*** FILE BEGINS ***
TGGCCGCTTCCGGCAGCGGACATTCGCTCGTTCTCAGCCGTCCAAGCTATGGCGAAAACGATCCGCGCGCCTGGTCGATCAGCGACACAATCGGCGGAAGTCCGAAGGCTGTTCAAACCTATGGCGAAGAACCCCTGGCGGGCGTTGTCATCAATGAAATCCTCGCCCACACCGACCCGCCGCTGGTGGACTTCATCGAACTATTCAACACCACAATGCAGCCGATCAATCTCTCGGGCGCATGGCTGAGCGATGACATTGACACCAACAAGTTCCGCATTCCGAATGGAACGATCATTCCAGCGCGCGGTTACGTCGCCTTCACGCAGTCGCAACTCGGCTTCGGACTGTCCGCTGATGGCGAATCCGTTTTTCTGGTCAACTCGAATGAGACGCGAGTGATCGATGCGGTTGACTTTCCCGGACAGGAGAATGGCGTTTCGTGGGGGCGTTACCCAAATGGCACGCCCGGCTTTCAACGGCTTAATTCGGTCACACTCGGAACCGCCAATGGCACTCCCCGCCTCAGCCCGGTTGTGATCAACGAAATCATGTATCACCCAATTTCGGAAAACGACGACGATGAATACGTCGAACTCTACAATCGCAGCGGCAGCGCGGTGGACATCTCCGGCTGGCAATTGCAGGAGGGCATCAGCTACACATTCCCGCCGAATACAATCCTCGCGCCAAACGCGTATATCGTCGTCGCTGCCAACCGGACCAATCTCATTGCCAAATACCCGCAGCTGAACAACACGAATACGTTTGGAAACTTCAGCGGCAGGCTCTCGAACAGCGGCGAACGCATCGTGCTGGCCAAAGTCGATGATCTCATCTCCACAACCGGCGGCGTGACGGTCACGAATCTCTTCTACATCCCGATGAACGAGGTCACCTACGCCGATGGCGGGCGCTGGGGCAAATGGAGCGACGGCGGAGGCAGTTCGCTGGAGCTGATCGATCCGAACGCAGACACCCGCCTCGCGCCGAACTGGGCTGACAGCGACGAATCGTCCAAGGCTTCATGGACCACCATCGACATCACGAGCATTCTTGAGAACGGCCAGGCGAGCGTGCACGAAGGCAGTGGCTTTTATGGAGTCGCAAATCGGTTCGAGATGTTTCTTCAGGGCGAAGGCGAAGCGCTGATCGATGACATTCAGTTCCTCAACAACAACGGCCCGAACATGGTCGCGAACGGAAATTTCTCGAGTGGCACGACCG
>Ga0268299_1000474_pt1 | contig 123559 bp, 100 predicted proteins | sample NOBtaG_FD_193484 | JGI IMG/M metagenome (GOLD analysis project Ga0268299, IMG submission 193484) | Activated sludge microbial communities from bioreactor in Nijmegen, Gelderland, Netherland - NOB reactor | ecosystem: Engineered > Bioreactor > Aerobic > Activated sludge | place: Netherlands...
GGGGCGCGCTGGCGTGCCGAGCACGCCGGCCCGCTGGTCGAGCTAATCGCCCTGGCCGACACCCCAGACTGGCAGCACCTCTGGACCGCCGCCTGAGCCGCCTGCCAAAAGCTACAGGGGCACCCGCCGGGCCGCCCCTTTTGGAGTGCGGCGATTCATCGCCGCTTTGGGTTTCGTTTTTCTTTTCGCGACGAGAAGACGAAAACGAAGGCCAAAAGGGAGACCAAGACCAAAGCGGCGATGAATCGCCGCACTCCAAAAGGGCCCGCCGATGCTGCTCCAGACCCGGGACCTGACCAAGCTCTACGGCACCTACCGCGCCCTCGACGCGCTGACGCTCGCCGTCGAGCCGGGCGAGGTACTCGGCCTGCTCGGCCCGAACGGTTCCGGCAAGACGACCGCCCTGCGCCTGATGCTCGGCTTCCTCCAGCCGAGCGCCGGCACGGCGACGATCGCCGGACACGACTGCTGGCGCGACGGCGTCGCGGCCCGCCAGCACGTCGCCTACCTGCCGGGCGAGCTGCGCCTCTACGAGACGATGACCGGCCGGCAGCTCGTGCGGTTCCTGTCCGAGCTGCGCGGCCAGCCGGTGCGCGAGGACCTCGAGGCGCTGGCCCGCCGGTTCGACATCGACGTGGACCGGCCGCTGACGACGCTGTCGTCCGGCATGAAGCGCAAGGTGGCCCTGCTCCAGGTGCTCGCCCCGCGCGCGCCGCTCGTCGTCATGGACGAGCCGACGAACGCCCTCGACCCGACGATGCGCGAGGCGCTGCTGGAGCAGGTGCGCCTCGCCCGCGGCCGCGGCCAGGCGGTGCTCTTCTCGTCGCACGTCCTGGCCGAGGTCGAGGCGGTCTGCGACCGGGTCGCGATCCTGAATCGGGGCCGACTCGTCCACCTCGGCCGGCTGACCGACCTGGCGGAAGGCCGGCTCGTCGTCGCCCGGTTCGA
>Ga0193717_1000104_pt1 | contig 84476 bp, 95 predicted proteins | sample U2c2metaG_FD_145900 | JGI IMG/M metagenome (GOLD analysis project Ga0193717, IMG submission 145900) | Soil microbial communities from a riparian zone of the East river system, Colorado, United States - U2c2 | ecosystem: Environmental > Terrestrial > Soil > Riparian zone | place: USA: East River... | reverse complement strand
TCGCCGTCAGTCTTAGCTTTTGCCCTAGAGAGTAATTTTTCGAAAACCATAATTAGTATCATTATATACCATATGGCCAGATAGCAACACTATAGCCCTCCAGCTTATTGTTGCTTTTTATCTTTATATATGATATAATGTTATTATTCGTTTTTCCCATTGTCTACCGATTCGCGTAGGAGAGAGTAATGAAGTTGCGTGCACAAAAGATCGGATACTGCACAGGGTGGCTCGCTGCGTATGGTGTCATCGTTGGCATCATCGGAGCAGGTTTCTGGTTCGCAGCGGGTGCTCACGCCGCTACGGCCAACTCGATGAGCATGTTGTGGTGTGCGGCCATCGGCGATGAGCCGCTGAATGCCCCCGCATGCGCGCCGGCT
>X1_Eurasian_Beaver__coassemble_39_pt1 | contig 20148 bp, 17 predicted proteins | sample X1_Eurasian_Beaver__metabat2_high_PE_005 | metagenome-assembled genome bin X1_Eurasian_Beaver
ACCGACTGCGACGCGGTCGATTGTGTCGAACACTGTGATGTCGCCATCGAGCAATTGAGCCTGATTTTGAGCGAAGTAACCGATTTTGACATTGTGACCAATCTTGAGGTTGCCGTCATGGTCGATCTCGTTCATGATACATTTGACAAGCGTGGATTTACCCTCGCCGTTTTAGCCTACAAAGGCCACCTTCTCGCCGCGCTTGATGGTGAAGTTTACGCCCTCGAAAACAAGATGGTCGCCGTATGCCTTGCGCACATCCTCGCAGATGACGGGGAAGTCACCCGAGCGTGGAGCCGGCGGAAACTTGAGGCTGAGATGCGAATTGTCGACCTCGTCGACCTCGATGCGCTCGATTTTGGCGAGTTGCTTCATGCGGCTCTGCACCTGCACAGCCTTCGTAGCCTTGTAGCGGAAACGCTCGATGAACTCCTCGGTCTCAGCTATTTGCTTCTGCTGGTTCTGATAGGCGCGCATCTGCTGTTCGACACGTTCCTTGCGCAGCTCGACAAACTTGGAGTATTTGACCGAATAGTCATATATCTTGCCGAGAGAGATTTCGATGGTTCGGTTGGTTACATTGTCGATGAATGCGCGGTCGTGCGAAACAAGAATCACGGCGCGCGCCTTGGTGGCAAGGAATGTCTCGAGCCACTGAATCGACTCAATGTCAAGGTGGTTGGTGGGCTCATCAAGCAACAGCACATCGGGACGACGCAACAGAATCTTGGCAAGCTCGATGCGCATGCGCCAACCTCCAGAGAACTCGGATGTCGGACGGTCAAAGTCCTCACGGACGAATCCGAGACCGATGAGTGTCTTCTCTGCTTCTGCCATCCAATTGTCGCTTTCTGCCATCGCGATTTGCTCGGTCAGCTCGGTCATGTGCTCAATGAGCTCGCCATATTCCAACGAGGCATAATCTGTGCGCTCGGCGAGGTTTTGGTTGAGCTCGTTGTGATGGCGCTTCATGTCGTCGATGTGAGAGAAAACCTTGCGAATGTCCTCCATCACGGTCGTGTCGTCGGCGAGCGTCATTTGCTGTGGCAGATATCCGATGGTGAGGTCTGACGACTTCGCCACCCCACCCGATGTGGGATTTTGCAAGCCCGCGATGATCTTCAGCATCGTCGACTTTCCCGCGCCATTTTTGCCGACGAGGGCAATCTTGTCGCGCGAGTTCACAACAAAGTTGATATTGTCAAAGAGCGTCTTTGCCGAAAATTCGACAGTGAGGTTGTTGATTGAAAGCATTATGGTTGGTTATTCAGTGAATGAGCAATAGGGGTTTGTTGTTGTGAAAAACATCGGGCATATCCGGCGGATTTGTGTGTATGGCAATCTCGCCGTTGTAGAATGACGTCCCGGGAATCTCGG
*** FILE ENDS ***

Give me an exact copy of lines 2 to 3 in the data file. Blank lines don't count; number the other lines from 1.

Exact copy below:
>Ga0268299_1000474_pt1 | contig 123559 bp, 100 predicted proteins | sample NOBtaG_FD_193484 | JGI IMG/M metagenome (GOLD analysis project Ga0268299, IMG submission 193484) | Activated sludge microbial communities from bioreactor in Nijmegen, Gelderland, Netherland - NOB reactor | ecosystem: Engineered > Bioreactor > Aerobic > Activated sludge | place: Netherlands...
GGGGCGCGCTGGCGTGCCGAGCACGCCGGCCCGCTGGTCGAGCTAATCGCCCTGGCCGACACCCCAGACTGGCAGCACCTCTGGACCGCCGCCTGAGCCGCCTGCCAAAAGCTACAGGGGCACCCGCCGGGCCGCCCCTTTTGGAGTGCGGCGATTCATCGCCGCTTTGGGTTTCGTTTTTCTTTTCGCGACGAGAAGACGAAAACGAAGGCCAAAAGGGAGACCAAGACCAAAGCGGCGATGAATCGCCGCACTCCAAAAGGGCCCGCCGATGCTGCTCCAGACCCGGGACCTGACCAAGCTCTACGGCACCTACCGCGCCCTCGACGCGCTGACGCTCGCCGTCGAGCCGGGCGAGGTACTCGGCCTGCTCGGCCCGAACGGTTCCGGCAAGACGACCGCCCTGCGCCTGATGCTCGGCTTCCTCCAGCCGAGCGCCGGCACGGCGACGATCGCCGGACACGACTGCTGGCGCGACGGCGTCGCGGCCCGCCAGCACGTCGCCTACCTGCCGGGCGAGCTGCGCCTCTACGAGACGATGACCGGCCGGCAGCTCGTGCGGTTCCTGTCCGAGCTGCGCGGCCAGCCGGTGCGCGAGGACCTCGAGGCGCTGGCCCGCCGGTTCGACATCGACGTGGACCGGCCGCTGACGACGCTGTCGTCCGGCATGAAGCGCAAGGTGGCCCTGCTCCAGGTGCTCGCCCCGCGCGCGCCGCTCGTCGTCATGGACGAGCCGACGAACGCCCTCGACCCGACGATGCGCGAGGCGCTGCTGGAGCAGGTGCGCCTCGCCCGCGGCCGCGGCCAGGCGGTGCTCTTCTCGTCGCACGTCCTGGCCGAGGTCGAGGCGGTCTGCGACCGGGTCGCGATCCTGAATCGGGGCCGACTCGTCCACCTCGGCCGGCTGACCGACCTGGCGGAAGGCCGGCTCGTCGTCGCCCGGTTCGA